Virginia ABC to let distilleries directly ship spirits to consumers

Virginia News

Barrel at Reservoir Distillery in Richmond

RICHMOND, Va. (WRIC) — The Virginia Alcoholic Beverage Authority will permit distilleries to directly ship spirits to in-state customers to mitigate some of the economic pressure caused by the coronavirus pandemic.

In a release Monday, ABC said it has extended privileges for the more than 45 distillers in Virginia with ABC distillery store agreements.

“Virginia distilleries contribute to the economic vitality of the commonwealth and it’s important that they have some flexibility in how they are able to provide their products to consumers while their tasting rooms are closed,” Chief Executive Officer Travis Hill said in a statement.

Virginia distillers with store agreements can ship their spirits, along with any low alcohol beverage coolers made or blended on a licensed premise, directly to consumers and Virginia restaurants with ABC licenses with the addendum announced Monday. There are a few caveats, which ABC provided:

  • No distiller may sell more than six bottles of spirits or two cases of low alcohol beverage coolers to any one consumer or licensee per month.
  • Bottles of spirits shipped may be no larger than 1.75 liters.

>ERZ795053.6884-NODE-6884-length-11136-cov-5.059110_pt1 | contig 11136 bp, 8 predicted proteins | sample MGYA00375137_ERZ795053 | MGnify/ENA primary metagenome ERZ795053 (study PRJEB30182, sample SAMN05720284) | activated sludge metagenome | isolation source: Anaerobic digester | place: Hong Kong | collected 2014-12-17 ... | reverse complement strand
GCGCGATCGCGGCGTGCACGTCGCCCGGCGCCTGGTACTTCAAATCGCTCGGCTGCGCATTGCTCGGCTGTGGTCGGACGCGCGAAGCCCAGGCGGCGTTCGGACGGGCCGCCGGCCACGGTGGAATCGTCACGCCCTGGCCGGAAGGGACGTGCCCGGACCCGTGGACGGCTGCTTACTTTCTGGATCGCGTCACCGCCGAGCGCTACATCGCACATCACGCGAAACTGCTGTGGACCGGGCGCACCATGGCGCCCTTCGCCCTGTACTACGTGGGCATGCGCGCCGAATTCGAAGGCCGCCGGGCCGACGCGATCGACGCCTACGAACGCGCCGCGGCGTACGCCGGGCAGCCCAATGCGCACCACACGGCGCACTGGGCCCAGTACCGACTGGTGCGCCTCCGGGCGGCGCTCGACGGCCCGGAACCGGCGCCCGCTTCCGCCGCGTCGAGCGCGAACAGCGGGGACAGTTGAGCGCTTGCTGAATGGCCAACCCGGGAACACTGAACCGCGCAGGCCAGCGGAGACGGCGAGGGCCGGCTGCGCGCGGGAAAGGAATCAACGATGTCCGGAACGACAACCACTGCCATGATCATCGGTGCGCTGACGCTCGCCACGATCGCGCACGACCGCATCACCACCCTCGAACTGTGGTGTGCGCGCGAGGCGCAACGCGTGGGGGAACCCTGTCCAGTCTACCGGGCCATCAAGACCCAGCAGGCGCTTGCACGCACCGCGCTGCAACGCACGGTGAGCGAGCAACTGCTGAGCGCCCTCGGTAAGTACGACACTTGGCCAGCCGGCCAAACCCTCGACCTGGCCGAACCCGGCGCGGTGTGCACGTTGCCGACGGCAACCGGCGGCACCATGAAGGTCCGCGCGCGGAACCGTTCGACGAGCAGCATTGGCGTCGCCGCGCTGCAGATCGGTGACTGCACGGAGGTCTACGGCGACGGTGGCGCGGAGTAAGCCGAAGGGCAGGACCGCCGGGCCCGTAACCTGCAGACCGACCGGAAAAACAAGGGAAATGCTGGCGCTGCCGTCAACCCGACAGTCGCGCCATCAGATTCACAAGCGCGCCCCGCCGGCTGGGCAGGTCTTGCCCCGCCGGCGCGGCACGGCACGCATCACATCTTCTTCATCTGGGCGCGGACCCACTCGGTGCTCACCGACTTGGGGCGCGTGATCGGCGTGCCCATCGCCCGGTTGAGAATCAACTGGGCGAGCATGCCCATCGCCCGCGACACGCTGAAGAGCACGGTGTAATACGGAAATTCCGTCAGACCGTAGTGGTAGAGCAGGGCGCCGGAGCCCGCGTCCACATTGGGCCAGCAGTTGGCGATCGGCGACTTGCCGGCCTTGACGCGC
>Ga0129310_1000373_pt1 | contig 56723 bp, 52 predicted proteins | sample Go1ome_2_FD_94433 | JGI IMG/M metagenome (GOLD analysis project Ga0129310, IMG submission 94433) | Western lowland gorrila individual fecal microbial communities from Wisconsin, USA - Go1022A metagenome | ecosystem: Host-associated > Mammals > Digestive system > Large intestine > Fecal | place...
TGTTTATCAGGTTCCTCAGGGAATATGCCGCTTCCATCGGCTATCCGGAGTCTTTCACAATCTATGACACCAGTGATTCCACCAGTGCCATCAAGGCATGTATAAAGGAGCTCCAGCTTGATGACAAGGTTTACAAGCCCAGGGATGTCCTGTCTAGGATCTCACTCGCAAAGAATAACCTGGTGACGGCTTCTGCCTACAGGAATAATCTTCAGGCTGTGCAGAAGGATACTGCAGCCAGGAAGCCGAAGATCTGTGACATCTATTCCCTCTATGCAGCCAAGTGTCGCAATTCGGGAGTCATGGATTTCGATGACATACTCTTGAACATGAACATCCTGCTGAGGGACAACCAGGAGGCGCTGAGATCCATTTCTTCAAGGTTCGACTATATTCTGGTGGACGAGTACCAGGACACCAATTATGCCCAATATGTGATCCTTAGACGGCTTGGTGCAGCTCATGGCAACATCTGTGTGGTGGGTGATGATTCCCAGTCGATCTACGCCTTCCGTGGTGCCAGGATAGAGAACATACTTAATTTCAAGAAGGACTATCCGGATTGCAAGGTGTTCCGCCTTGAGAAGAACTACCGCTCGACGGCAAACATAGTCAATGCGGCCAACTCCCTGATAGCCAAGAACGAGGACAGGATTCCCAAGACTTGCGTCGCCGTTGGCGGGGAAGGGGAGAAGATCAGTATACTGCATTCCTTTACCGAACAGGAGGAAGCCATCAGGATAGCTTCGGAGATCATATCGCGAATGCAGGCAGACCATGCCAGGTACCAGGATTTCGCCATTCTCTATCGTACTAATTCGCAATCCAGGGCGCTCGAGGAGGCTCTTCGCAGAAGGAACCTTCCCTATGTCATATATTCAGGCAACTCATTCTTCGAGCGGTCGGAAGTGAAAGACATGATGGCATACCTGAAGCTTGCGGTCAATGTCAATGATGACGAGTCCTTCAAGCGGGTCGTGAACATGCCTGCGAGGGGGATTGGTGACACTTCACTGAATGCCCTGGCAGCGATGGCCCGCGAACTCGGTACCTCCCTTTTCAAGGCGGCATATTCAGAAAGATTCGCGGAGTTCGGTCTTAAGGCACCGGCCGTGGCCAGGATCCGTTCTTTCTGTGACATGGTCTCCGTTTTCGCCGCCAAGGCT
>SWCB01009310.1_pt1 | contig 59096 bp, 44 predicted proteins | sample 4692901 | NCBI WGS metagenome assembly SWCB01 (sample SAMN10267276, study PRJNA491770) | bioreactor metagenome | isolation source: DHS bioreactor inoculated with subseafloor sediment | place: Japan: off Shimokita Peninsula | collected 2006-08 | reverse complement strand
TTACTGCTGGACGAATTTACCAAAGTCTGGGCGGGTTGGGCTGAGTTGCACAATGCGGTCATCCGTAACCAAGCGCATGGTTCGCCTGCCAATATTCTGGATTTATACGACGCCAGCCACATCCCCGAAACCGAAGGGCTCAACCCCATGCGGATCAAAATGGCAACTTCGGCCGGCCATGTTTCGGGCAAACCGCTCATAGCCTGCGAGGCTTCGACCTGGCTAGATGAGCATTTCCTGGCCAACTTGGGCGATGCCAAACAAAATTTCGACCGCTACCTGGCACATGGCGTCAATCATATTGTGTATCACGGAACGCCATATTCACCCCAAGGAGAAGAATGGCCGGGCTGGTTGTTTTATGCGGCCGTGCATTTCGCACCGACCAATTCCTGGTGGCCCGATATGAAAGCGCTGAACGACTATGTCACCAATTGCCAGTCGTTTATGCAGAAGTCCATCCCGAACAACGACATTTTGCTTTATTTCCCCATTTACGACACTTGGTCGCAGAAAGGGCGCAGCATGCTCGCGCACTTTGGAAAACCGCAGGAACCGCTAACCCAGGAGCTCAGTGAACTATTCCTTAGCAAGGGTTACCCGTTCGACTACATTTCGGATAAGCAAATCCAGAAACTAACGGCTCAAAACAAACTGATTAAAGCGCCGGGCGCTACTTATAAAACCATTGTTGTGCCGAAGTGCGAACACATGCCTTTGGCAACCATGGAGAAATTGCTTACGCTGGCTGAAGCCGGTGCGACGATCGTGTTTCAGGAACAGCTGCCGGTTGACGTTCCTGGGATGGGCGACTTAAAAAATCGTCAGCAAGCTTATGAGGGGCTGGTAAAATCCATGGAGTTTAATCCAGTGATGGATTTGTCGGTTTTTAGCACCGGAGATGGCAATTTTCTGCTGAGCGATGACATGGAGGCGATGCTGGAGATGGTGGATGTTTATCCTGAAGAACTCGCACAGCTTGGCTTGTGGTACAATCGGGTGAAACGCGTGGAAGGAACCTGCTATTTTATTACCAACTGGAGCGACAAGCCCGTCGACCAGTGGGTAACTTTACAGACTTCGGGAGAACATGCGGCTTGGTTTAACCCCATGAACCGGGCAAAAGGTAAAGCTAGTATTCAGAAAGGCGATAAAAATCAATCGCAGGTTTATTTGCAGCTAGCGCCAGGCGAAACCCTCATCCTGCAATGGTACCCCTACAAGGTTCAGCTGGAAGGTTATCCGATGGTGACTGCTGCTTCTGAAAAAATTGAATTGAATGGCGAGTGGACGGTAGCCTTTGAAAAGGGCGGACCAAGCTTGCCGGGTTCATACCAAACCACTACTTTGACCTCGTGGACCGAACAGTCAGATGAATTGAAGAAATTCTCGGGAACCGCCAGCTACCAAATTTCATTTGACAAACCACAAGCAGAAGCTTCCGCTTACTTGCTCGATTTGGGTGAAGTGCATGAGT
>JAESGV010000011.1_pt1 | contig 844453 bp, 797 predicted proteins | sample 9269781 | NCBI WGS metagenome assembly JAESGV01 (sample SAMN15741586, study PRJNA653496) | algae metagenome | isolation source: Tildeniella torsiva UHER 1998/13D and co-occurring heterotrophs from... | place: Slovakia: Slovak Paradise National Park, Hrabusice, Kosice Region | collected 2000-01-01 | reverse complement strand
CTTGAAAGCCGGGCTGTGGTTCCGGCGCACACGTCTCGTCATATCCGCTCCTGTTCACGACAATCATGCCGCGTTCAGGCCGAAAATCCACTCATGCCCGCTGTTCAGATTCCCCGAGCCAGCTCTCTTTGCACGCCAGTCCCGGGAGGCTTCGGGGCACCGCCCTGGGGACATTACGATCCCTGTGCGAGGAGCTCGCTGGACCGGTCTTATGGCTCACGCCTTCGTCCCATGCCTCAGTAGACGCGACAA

• The distiller must ensure the recipient is at least 21 years of age.
  • Direct shipment must be made by an approved common carrier (currently FedEx or UPS).
  • Signature of an individual 21 years of age or older is required for delivery.

“Extraordinary times call for extraordinary support,” said Virginia Distillers Association President Gareth H. Moore. “Enacting temporary in-state direct to consumer shipping privileges for local distilleries is a reasonable lifeline for our industry, which employs almost 1,500 Virginians. This new form of market access will provide industry members both small and large with a mechanism to get product to consumers, easing distillers’ angst for how they will pay wages and sustain business in light of market access restrictions.”

The addendum will continue “as long as Virginia ABC stories are recognized as essential businesses” under Gov. Ralph Northam’s executive order. David Wojnar, the Distilled Spirits Council of the United States’ vice president of state government relations, applauded Virginia ABC’s decision in a Monday statement.

“The Virginia Alcohol Beverage Control continues to think outside of the box and offer creative solutions to combat the spread of COVID-19 while still supporting the state’s hospitality industry. Allowing Virginia’s distillers to deliver their spirits products to consumers will help alleviate some of the economic turmoil these small businesses now face,” Wojnar said. “These innovative ideas will allow distilleries to remain operational while protecting public health – a move that is critical for the local economy and those in the hospitality industry. We look forward to the day when the ABC stores can provide the same service to adult consumers across the Commonwealth.”


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